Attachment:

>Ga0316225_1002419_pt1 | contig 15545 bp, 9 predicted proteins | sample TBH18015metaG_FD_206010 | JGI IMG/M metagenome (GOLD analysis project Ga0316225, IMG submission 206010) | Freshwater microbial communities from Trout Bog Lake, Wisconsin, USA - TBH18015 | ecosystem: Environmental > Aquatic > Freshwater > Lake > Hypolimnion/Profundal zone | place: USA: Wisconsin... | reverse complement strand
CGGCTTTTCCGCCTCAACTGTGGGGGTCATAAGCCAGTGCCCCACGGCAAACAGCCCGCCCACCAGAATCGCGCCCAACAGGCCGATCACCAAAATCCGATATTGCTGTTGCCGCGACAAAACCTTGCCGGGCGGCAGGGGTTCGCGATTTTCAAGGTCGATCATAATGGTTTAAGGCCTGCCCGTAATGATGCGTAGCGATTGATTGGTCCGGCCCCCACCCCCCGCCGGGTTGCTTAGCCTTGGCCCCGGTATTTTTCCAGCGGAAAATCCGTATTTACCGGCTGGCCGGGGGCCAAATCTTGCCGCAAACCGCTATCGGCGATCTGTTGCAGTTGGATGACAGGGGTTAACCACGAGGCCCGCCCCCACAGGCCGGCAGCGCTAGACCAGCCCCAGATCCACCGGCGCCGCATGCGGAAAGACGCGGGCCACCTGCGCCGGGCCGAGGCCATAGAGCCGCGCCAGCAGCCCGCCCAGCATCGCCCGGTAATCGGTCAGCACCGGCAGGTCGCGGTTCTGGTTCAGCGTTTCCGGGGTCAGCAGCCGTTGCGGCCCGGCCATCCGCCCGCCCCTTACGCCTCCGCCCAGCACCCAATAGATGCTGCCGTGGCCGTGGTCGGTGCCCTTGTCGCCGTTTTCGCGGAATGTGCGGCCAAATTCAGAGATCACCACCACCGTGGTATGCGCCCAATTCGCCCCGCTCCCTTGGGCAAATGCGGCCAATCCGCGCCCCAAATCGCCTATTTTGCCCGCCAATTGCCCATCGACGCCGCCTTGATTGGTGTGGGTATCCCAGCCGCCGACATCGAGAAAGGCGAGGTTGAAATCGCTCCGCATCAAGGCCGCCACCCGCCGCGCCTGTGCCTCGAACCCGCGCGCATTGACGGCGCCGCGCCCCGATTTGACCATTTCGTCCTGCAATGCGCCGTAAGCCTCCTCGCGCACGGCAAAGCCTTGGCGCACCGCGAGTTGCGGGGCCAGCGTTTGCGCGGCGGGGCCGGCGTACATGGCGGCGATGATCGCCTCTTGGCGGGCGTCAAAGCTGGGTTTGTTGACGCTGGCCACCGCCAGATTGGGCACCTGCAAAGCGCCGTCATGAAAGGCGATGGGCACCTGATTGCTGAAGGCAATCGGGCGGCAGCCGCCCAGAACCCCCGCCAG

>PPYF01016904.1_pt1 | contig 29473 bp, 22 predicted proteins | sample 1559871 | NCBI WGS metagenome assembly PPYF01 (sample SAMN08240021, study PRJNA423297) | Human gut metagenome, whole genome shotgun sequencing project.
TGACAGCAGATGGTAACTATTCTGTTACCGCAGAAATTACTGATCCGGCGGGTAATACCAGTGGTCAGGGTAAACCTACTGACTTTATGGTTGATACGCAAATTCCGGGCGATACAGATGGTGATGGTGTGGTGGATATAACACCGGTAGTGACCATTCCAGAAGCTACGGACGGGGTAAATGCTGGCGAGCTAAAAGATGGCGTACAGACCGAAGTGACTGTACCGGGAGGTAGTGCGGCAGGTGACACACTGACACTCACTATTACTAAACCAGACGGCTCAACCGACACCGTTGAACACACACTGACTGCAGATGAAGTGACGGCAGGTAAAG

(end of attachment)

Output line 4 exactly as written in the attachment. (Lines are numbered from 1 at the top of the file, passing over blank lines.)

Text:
TGACAGCAGATGGTAACTATTCTGTTACCGCAGAAATTACTGATCCGGCGGGTAATACCAGTGGTCAGGGTAAACCTACTGACTTTATGGTTGATACGCAAATTCCGGGCGATACAGATGGTGATGGTGTGGTGGATATAACACCGGTAGTGACCATTCCAGAAGCTACGGACGGGGTAAATGCTGGCGAGCTAAAAGATGGCGTACAGACCGAAGTGACTGTACCGGGAGGTAGTGCGGCAGGTGACACACTGACACTCACTATTACTAAACCAGACGGCTCAACCGACACCGTTGAACACACACTGACTGCAGATGAAGTGACGGCAGGTAAAG